From The High Timber Times (Gabrielle Porter):
People looking to help out with environmental service work along the U.S. 285 Corridor can sign up to pull weeds, build trails or work on forestry projects with the Coalition for the Upper South Platte.
CUSP is moving into its first year of major concentration along U.S. 285, and has several projects on its summer agenda, said Bailey resident Jeff Ravage, the group’s North Fork watershed coordinator.
The nonprofit, founded in 1998, focuses on building a healthy watershed for the Upper South Platte River — more than 2,600 acres of land from which water drains into the river. The group secured funding to help with restoration work following the Hayman Fire in 2002.
This year, CUSP’s major priority is removing harmful non-native weeds from several areas, Ravage said. While CUSP has several sites on its summer agenda, Ravage said he would like to hear from area residents if they know spots plagued by non-native weeds.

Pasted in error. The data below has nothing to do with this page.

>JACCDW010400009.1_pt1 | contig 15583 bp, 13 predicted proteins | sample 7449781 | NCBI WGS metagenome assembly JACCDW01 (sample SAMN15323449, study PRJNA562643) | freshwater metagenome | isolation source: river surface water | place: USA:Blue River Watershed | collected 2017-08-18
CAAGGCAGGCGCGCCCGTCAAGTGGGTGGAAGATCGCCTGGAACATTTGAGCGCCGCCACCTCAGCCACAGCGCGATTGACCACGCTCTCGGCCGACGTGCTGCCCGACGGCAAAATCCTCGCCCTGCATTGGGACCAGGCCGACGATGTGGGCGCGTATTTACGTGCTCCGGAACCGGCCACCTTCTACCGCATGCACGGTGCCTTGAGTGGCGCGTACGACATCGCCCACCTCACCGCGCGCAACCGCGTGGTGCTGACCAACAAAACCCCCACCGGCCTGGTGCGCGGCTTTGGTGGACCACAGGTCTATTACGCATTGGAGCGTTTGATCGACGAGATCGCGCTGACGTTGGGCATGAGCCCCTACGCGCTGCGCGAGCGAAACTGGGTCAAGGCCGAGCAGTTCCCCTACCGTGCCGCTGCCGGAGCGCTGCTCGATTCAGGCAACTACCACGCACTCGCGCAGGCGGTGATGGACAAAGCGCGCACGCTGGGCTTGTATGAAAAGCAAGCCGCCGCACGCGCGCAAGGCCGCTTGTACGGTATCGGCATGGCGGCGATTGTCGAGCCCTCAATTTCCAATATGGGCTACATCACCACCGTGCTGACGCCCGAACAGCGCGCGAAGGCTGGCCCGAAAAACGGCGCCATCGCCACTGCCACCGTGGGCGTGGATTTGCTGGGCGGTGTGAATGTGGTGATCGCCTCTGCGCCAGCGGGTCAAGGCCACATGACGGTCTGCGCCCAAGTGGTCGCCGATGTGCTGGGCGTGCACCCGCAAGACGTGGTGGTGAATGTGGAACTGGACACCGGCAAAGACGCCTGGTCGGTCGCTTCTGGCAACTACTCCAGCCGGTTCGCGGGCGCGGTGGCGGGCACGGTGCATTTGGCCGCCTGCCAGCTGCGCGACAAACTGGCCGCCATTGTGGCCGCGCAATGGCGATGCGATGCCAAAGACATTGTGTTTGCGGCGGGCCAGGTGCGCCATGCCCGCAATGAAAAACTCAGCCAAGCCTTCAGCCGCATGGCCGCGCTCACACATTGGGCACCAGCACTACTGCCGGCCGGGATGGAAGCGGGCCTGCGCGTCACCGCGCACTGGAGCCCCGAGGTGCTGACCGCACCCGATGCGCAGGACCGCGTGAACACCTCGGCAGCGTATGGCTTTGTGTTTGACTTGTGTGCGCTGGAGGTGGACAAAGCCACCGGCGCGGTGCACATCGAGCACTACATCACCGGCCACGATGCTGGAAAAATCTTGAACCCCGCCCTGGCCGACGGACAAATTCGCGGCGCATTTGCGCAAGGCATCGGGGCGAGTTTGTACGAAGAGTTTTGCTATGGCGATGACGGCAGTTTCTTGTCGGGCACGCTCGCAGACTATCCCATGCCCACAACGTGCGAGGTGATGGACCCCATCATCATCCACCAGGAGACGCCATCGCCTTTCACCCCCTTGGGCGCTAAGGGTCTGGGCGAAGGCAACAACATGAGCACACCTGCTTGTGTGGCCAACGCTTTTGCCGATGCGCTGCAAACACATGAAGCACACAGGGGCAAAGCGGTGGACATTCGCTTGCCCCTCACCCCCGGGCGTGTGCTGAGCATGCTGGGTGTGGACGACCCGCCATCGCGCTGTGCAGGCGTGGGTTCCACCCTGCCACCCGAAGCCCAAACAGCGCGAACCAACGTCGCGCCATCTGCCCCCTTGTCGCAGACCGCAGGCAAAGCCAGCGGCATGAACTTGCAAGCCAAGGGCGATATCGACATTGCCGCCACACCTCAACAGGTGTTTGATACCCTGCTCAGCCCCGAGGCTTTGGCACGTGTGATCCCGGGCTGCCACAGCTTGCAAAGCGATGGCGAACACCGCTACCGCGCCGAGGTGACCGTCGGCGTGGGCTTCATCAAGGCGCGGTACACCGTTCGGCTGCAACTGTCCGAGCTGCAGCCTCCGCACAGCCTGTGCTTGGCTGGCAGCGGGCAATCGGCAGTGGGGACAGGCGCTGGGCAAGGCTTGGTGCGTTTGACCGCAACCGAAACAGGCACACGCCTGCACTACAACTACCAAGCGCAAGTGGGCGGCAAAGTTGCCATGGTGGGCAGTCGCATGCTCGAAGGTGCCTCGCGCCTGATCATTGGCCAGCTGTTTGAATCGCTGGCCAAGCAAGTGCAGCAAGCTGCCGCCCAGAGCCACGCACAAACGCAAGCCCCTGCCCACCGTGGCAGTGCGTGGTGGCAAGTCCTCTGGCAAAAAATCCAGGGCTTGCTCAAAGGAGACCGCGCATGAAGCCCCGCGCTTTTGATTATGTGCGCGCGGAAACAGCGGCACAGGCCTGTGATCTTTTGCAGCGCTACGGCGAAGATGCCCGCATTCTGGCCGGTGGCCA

Volunteers will also work on building part of a connecting trail at Staunton State Park. Some can help with forestry work. Because CUSP is a nonprofit, it can perform restoration work on state, federal and private land, Ravage said.
“We cross all fence lines, we like to say,” he said.
Groups can sign up to volunteer for several days or weeks on specific projects. CUSP also will be hosting several one-day work stints during the summer, so neighbors can join for shorter amounts of time, Ravage said.
Volunteers must be at least 16 years old, and those under 18 will need a guardian or responsible adult with them. All volunteers must sign waivers.